Nov 02, 2020, 05:59AM

What America Means to Me

The Cadillac Three's battle for the soul of the nation.

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This election is, as Joe Biden insists, a battle for the soul of the nation. It has each of us asking who we are as Americans. I reached rock bottom qua American just a week ago Thursday as I gazed into the mirror, looking for the nation in my eyes. I was, I saw, gazing back at me blankly and exhaustedly, like Joe on a particularly bad American day. I looked old, bewildered. I realized at that moment that the me in the mirror had forgotten what the very identity of America itself really amounts to.

But the next morning, browsing the new country music on iTunes, my intensely American soul found succor. My faith, if any, was renewed. I realized the true meaning of our creed: our music is a lot better than your music, understand? We're not red states, or blue states, much less the fucking United States of America. We, we are the Cadillac Three. If you're looking to these politicians to tell you the very meaning of you, you're barking up a very feeble tree. For that, you'll need the new album Tabasco and Sweet Tea.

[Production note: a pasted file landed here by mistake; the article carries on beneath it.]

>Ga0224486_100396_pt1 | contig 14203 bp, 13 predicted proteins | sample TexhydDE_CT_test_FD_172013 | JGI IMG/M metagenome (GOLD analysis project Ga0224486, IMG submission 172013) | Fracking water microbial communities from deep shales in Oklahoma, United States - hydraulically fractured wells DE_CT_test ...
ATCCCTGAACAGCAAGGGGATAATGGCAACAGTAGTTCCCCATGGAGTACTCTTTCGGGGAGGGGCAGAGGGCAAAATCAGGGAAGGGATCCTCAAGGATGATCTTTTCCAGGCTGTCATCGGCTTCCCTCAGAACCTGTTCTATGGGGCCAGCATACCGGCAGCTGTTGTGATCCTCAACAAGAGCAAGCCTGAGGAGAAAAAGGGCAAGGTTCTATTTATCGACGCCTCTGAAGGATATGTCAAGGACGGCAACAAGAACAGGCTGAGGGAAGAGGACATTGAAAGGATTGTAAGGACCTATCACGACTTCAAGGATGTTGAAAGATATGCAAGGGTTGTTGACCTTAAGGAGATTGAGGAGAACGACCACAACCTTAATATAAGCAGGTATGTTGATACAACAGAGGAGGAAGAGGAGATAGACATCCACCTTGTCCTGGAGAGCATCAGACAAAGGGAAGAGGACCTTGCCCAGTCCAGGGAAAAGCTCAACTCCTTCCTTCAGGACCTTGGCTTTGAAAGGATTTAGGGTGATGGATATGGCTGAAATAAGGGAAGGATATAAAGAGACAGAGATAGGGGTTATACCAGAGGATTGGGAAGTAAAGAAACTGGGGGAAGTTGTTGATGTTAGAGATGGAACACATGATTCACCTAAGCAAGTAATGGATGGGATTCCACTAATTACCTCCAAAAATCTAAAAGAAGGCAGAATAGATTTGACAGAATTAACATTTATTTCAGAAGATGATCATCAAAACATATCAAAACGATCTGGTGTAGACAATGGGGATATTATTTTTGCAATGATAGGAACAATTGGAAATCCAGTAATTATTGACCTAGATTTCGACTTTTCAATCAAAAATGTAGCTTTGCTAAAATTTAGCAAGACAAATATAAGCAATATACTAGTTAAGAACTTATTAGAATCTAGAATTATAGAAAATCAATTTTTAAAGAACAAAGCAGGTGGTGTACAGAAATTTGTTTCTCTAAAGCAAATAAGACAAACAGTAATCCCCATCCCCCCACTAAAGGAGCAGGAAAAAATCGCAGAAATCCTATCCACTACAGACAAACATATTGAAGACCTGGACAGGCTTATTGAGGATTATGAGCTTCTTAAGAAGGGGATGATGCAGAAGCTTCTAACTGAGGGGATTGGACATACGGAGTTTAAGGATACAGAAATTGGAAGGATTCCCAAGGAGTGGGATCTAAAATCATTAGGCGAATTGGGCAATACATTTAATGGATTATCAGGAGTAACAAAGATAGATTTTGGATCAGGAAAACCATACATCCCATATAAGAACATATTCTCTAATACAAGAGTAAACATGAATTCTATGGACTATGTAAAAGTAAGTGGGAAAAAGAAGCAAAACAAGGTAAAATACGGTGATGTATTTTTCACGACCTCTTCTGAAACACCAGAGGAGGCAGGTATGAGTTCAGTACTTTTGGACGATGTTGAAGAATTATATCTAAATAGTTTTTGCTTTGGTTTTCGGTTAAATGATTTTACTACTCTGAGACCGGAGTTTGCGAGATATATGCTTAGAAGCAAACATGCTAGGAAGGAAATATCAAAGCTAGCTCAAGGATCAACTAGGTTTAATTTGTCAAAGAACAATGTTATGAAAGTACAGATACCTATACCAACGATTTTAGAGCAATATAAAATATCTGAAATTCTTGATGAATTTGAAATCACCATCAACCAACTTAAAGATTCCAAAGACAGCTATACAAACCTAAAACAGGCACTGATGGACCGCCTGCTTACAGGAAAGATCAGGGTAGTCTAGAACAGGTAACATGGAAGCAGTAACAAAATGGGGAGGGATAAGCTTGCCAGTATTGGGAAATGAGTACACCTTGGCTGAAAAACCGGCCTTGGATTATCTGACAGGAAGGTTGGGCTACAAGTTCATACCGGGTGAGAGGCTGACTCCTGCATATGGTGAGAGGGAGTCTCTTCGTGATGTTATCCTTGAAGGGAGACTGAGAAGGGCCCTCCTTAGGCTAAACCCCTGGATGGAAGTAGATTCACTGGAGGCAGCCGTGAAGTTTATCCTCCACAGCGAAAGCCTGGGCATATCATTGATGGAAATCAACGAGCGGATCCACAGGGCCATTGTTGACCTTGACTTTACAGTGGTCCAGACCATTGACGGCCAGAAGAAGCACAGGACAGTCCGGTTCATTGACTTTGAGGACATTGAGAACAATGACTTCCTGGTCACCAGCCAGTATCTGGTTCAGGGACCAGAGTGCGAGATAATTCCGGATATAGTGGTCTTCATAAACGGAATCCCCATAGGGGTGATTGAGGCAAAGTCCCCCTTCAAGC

In all sincerity, I’d like to associate American identity—my own or anyone else's—not with our debased political culture, much less our "legal" system, but with our popular arts. The New York Times dates the American founding to 1619, but I might go with 1927, a good year for recordings by the likes of Jimmie Rogers, Louis Armstrong, Bessie Smith, and Duke Ellington. And one thing about the music: unlike the politics and economics (albeit in the context of those things), it’s marked by openness; it rests on racial and regional unifications that politics has had little success in producing. What we are as Americans, if we’re anything, is a sort of aesthetic synthesis. And where our political rhetoric is badly written, insincere, and often either empty (Dems), ugly (Reps), or both, our music is real. Or it was, up until the decade of autotune.